Unapologetic Trump digs in on immigration

President Donald Trump says the US will not become a ‘migrant camp’ as he defends his policy.US President Donald Trump has defended his administration’s border-protection policies in the face of rising national outrage over the forced separation of migrant children from their parents.
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Calling for tough action against illegal immigration, Trump declared the US “will not be a migrant camp” on his watch.

Images of children held in fenced cages fuelled a growing chorus of condemnation from both political parties, four former first ladies and national evangelical leaders.

The children are being held separately from parents who are being prosecuted under the administration’s “zero-tolerance” policy for illegal border crossings.

Trump on Monday falsely blamed Democrats – the minority party in Washington – for obstructing legislation to fix the situation. In fact, it was Trump’s administration that broke with longstanding practice of processing migrant families in civil, rather than criminal, proceedings that allow families to be held together.

“I say it’s very strongly the Democrats’ fault,” Trump said Monday as his administration rejected criticism that the policy has resulted in inhuman and immoral conditions.

Nearly 2000 children were separated from their families over a six-week period in April and May after Attorney-General Jeff Sessions announced the new “zero-tolerance” policy that refers all cases of illegal entry for criminal prosecution.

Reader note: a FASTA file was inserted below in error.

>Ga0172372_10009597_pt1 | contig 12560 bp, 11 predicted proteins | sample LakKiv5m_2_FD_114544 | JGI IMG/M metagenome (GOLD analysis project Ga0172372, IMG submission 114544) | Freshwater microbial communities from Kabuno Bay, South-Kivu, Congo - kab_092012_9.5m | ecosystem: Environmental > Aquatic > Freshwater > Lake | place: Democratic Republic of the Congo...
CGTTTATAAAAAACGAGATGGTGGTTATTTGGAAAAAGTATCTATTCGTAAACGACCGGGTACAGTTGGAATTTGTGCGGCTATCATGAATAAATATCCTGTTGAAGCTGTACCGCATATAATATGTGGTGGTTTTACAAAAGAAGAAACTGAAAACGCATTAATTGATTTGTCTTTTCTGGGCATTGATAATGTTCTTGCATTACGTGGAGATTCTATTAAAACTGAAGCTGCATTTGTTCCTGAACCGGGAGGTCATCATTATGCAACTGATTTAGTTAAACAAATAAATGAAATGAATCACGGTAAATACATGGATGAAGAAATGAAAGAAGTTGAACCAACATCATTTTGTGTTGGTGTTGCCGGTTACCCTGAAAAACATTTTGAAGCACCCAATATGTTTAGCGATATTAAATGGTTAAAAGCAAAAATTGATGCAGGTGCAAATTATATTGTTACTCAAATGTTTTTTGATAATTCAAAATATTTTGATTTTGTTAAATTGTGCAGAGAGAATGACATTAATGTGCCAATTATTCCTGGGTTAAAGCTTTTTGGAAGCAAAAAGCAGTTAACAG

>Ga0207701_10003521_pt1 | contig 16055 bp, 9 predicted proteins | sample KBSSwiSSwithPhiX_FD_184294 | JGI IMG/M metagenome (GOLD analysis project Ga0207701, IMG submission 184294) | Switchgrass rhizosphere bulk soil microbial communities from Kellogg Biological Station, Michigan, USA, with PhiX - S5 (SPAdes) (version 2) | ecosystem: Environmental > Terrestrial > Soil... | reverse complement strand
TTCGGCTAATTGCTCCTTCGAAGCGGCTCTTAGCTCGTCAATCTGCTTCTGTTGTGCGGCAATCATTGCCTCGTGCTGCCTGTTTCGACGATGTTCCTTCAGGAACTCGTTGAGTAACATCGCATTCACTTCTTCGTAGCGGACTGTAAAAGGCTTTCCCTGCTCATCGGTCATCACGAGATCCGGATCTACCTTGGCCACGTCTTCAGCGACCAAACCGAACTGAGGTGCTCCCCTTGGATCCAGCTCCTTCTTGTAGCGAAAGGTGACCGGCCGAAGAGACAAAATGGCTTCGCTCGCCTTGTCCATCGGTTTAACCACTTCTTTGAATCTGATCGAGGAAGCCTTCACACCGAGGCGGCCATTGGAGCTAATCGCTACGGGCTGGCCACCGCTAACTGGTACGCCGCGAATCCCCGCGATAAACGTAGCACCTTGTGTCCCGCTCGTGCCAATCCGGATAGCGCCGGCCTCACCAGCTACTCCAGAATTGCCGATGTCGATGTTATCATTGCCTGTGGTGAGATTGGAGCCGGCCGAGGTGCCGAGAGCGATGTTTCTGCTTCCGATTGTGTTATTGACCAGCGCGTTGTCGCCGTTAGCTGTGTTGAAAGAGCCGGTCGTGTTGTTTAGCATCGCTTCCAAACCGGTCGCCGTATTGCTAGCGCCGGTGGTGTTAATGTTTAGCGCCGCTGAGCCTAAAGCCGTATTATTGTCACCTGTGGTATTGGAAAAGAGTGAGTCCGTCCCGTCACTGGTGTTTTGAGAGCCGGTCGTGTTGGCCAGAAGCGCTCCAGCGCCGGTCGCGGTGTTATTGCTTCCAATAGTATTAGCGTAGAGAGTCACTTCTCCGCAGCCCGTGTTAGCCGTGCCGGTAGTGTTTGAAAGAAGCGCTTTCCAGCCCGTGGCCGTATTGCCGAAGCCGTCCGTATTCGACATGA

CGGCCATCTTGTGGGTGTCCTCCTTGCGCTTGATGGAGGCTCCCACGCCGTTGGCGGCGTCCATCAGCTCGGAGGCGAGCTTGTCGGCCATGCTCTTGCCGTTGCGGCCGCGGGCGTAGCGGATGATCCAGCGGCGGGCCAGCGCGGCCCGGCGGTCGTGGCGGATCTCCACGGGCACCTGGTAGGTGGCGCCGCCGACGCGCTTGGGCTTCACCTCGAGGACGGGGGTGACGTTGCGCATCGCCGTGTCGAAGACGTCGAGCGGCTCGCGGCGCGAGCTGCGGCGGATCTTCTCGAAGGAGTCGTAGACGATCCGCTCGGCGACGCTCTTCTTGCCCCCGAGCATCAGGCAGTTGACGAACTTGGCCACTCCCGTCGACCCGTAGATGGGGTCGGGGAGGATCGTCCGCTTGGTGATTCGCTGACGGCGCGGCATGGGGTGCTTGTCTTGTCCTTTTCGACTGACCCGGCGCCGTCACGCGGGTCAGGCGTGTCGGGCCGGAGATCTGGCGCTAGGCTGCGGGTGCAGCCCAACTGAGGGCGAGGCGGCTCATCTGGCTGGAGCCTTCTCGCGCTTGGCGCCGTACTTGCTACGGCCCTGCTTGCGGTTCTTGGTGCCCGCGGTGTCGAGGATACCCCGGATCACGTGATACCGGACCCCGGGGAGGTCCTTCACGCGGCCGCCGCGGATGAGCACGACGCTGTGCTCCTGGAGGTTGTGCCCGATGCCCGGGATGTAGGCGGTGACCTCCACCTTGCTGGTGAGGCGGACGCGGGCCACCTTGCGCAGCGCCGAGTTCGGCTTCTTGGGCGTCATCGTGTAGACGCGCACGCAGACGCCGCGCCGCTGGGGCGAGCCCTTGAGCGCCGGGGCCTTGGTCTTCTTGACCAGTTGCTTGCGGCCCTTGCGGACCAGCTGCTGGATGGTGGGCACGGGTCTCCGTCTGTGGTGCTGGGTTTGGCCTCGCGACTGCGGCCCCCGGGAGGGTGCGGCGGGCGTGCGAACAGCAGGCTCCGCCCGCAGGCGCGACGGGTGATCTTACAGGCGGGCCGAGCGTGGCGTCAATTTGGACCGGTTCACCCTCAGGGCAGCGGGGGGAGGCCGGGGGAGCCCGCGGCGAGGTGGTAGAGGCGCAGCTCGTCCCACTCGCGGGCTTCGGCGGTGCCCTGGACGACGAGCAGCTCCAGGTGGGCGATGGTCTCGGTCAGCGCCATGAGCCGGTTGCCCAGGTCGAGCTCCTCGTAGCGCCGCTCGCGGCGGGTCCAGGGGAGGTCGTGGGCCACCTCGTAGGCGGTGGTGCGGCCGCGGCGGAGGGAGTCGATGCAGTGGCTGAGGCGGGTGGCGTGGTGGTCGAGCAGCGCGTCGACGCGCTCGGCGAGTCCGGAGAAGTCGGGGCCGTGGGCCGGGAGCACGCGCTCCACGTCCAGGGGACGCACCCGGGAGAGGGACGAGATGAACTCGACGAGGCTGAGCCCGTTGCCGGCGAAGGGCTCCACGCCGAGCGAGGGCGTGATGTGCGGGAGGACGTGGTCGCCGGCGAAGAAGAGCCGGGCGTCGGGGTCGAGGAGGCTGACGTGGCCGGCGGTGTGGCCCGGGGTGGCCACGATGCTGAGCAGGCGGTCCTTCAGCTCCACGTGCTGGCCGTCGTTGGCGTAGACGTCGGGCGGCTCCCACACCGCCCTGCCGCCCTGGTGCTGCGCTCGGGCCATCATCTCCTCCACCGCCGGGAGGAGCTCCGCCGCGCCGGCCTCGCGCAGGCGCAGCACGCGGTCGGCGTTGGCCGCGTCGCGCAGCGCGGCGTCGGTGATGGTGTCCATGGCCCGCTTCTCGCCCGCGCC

Prior procedure had limited prosecution for many family entrants, in part because regulations prohibit detaining children with their parents since the children are not charged with a crime and the parents are.

The policy change was meant to deter unlawful crossings – and Sessions issued a warning last month to those entering the US illegally that their children “inevitably for a period of time might be in different conditions.”

Audio of sobbing children calling out for their parents dominated the discussion Monday. “Papa! Papa!” one child is heard weeping in an audio file that was first reported by the nonprofit ProPublica and later provided to The Associated Press.

Administration officials said they do not like the family separations either – calling it the result of legal loopholes – but insist migrants who arrive illegally simply won’t be released or loosely kept track of.

“The United States will not be a migrant camp and it will not be a refugee holding facility,” Trump declared. “Not on my watch.”

But the White House signalled it would oppose any narrow fix aimed solely at addressing the plight of children separated from their parents under the immigration crackdown. Press secretary Sarah Sanders said Trump’s priorities, like funding a border wall and tightening immigration laws, must also be fulfilled as part of any legislation.

“We want to fix the whole thing,” she said. “We don’t want to tinker with just part of it.”